Filming in the Wild
People often ask wildlife film-maker Alastair Fothergill about the risks involved in making a wildlife film, and he always tells them that the most dangerous part of his job is driving to Heathrow! "If you think you are in danger from an animal th...
Alastair is chatting to me on a break from promoting his latest project, a cinematic version of BBC TV's 'Planet Earth' series. He was series producer for this, described as the ultimate portrait of our planet. The programme took four years to make in 200 locations worldwide, and while out in the field, the team shot extra material for the movie and developed a separate storyline, narrated by the actor Patrick Stewart.
Following the sun's journey north to south, the film looks at its seasonal influence on the planet as seen through the eyes of a polar bear and her cub, an elephant and her calf, and a humpbacked whale and her calf.
In the movie, the elephants battle a sandstorm and sadly one youngster becomes separated from the herd. And a polar bear struggles on thin ice, a dramatic scene that highlights the effect that global warming is having on the environment.
"I think we have to be aware that things are very fragile and global warming is definitely happening. Anyone who doubts that is not looking at the science," says Alastair. "But I feel optimistic that for the first time people seem to be very engaged. It's not too late but we have to act quickly. After all, it's a beautiful planet and it's worth preserving."
Alastair fell in love with natural history as a boy living on the Norfolk coast where his father was a schoolmaster. Educated at Harrow School and the Universities of St Andrew's and Durham, all Alastair wanted to do was to work for the Natural History Unit in Bristol.
Based in Clifton, the NHU has been making programmes with a natural history or wildlife theme since it was formed in 1957. Its output has included Johnny Morris's 'Animal Magic' series and the major series 'Life on Earth' presented by Sir David Attenborough in 1979.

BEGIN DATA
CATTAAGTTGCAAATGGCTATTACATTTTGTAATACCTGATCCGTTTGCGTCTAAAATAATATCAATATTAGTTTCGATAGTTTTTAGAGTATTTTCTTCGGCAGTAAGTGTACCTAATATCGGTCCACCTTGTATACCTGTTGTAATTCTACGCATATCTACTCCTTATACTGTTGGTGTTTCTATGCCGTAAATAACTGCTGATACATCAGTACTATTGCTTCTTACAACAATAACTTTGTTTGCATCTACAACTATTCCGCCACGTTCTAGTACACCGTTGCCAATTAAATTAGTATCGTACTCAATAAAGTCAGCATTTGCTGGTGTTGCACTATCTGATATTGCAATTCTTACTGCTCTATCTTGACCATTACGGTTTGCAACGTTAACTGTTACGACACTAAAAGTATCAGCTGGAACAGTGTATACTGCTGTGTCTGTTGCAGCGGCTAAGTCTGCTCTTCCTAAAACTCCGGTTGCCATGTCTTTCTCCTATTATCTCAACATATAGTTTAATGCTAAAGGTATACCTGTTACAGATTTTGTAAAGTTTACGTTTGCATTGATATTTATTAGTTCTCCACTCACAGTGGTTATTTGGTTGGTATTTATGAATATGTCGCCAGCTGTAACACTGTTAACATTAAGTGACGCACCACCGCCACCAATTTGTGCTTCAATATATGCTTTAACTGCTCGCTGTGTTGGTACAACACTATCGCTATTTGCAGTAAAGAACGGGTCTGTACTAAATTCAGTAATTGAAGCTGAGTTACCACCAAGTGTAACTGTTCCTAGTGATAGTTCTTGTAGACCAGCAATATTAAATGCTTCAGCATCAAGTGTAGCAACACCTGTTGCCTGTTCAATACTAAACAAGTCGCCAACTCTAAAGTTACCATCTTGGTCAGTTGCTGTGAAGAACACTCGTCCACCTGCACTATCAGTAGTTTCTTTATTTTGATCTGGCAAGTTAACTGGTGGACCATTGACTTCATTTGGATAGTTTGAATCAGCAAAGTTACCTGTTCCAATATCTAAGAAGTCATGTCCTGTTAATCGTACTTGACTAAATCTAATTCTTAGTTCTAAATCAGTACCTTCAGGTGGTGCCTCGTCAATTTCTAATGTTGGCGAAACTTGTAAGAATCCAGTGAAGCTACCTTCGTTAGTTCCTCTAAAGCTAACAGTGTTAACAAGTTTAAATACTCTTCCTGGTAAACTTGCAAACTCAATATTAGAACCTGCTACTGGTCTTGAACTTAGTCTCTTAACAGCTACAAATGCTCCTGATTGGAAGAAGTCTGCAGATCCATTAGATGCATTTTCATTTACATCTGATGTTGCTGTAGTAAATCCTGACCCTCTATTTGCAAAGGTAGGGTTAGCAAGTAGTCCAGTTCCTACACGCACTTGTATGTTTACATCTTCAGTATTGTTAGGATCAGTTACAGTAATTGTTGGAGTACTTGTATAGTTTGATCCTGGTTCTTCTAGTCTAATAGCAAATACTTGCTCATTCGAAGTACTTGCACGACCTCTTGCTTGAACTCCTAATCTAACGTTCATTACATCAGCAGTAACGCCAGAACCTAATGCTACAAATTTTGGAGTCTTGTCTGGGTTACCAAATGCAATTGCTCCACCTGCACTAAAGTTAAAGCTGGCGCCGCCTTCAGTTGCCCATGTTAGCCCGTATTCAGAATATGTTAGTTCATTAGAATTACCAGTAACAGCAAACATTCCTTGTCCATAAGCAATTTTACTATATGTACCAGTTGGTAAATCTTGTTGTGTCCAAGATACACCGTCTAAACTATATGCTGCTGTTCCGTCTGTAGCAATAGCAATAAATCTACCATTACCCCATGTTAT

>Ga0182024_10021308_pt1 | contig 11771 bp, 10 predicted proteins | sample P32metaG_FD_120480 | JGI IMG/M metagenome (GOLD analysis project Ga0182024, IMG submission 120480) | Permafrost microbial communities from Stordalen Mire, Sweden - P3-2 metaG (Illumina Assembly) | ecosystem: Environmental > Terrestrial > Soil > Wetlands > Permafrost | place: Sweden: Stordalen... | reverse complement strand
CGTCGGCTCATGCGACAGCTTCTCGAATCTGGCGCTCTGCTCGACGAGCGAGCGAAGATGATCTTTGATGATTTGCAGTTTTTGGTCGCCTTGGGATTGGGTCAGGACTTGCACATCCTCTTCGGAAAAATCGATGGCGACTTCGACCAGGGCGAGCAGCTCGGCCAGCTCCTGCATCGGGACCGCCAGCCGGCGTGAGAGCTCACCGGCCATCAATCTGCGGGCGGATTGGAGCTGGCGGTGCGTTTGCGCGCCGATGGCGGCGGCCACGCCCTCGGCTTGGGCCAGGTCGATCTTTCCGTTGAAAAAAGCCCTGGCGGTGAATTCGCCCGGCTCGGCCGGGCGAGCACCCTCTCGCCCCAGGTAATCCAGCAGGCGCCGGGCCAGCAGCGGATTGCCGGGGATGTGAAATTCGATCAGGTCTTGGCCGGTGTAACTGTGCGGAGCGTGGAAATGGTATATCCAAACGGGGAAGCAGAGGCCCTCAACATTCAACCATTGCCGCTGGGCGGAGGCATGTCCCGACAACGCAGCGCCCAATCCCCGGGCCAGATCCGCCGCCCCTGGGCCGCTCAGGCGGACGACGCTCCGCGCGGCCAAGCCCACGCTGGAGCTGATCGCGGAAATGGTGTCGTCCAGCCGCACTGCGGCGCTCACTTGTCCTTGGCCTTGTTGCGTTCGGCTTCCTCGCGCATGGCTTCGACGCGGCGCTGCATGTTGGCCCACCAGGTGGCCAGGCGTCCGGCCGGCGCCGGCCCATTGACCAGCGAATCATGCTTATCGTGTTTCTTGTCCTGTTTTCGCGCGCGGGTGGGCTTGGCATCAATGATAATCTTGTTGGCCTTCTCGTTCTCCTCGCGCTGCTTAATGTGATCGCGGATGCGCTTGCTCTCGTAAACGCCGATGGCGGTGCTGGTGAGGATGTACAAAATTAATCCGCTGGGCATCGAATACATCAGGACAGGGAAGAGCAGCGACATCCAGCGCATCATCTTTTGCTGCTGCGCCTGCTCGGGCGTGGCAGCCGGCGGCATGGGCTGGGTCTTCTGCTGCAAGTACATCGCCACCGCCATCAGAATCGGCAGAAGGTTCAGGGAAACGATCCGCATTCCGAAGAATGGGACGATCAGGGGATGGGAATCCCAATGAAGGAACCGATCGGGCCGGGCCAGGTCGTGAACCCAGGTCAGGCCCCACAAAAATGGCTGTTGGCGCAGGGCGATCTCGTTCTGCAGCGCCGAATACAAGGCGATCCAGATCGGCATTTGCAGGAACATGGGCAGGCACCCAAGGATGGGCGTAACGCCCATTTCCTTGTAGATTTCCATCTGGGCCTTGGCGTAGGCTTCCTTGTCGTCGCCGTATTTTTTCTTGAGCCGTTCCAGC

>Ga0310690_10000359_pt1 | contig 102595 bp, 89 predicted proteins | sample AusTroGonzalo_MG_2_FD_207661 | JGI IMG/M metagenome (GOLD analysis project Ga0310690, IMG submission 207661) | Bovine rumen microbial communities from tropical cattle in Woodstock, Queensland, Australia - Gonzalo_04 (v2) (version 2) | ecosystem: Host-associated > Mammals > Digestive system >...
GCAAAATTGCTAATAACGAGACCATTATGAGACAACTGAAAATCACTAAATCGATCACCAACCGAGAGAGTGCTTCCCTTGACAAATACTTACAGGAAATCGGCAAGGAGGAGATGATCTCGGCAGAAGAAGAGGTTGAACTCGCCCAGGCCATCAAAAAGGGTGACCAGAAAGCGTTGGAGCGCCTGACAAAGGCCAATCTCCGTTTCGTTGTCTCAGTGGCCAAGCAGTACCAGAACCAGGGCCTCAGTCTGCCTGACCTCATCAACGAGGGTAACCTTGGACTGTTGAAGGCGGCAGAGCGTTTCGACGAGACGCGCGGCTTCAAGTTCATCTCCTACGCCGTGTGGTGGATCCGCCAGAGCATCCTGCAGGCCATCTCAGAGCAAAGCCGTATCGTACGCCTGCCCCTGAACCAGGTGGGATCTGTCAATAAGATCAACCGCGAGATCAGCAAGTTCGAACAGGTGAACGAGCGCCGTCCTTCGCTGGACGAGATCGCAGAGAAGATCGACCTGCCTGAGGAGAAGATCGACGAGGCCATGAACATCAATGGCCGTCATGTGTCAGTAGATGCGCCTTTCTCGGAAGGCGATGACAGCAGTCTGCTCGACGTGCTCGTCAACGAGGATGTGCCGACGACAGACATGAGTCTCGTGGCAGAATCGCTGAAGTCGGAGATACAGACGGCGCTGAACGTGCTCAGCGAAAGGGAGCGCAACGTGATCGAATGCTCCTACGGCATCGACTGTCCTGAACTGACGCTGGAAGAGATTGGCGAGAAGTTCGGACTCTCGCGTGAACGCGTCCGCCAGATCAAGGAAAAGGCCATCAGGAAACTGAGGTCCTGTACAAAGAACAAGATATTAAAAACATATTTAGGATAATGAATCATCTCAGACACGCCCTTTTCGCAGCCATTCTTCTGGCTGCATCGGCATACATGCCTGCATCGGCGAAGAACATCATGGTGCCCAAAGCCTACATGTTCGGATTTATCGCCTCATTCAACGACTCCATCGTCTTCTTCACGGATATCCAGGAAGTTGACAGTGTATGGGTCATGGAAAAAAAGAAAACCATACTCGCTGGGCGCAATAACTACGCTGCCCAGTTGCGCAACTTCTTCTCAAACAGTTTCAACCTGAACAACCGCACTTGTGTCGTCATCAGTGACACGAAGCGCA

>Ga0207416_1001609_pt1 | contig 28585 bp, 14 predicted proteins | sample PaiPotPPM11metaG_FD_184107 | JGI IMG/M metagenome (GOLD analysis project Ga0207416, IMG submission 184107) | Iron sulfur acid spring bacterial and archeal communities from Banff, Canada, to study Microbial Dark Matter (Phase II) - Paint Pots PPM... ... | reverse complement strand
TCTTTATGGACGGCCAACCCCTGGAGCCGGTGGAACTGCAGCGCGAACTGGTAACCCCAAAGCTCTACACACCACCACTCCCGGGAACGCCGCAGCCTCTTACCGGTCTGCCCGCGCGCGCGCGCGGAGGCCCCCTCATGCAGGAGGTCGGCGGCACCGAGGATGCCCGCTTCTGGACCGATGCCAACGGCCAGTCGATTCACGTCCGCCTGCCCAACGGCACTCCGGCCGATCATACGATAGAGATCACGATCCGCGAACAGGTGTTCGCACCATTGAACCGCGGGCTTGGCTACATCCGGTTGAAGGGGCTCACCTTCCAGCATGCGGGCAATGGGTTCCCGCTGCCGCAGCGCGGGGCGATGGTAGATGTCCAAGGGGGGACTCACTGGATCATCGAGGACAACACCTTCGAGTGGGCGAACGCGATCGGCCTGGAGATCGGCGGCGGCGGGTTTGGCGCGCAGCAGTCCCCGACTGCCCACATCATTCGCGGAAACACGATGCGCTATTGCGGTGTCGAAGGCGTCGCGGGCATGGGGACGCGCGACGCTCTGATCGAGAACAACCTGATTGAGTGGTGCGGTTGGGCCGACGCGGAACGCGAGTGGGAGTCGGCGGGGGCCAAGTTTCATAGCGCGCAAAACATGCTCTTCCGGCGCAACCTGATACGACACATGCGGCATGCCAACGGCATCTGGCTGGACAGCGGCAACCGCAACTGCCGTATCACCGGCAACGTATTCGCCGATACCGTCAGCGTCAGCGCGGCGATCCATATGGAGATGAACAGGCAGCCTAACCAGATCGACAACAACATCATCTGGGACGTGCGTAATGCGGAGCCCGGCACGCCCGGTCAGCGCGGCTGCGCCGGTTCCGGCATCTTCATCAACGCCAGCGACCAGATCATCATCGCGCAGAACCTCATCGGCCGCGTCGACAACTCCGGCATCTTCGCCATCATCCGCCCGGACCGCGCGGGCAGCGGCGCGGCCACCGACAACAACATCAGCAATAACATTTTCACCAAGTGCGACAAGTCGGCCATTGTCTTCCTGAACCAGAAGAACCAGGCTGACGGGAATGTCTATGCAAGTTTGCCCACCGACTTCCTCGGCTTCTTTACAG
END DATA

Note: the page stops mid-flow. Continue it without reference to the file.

In 1983 Alastair realised his dream. "After I graduated I came down here and got my first job. I was very lucky."
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Over the years he has worked on 'The Really Wild Show', 'Wildlife on One' and while on 'Reefwatch' he was part of the team that developed live broadcasting from beneath the sea.
He went on to work on 'The Trials of Life' with Sir David Attenborough, and in 1993 produced 'Life in the Freezer', a programme that celebrated the wildlife of the Antarctic and which was again presented by Sir David Attenborough. Alastair describes the legendary naturalist and broadcaster as "a total inspiration and a great communicator. He was a joy to work with."
"We have to be aware that global warming is definitely happening. But I feel optimistic that for the first time people seem to be very engaged"
In 1992 Alastair was appointed Head of the BBC Natural History Unit but stepped down six years later to concentrate on producing 'The Blue Planet'. Using submersibles to dive to 4,500m, the programme explored the colourful coral reefs of the tropics, to the eerie frozen seas. Viewers were taken on a journey to the abyss - the deep sea where new species were discovered on almost every dive - and were told that 'more people have travelled into space than have ventured this deep'.
In 2001 Alastair became Director of Development for the Natural History Unit and in 2002 he co-presented 'Going Ape', a film that took him to the Ivory Coast in Africa.
Following on from the success of 'The Blue Planet' , Alastair was a presenter and executive producer of an innovative live broadcast on BBC1. 'Live from the Abyss' used submersibles to scour the darkness of the Pacific Ocean off the coast of California.
This brings us up to 2002 when he started on 'Planet Earth' and its movie version, which has gone down well with cinema audiences. For the crew, many elements of it proved demanding. "The main challenge for the team was the enormous range of habitats - the deserts, the deep water and the mountains," says Alastair.
His next project is a natural history of the Arctic and Antarctic. "Those wonderful polar regions are melting so fast so it's a challenge."
When he's not travelling the world, Alastair is based in Bristol, and he and his family have a thatched cottage near Dulverton. "We love it very much," he says. "I love the variety of the landscape and I am very fond of Exmoor. Many people drive past and do not realise just how wonderful it is and how wild it is."
Alastair's two sons are 12 and 7 years old and they love Exmoor as much as their father. But will they want to capture the wonders of the world on camera too?
"I am careful not to push it, but I hope they will follow in my footsteps." BY SARAH FORD. PHOTO BY MIKE ALSFORD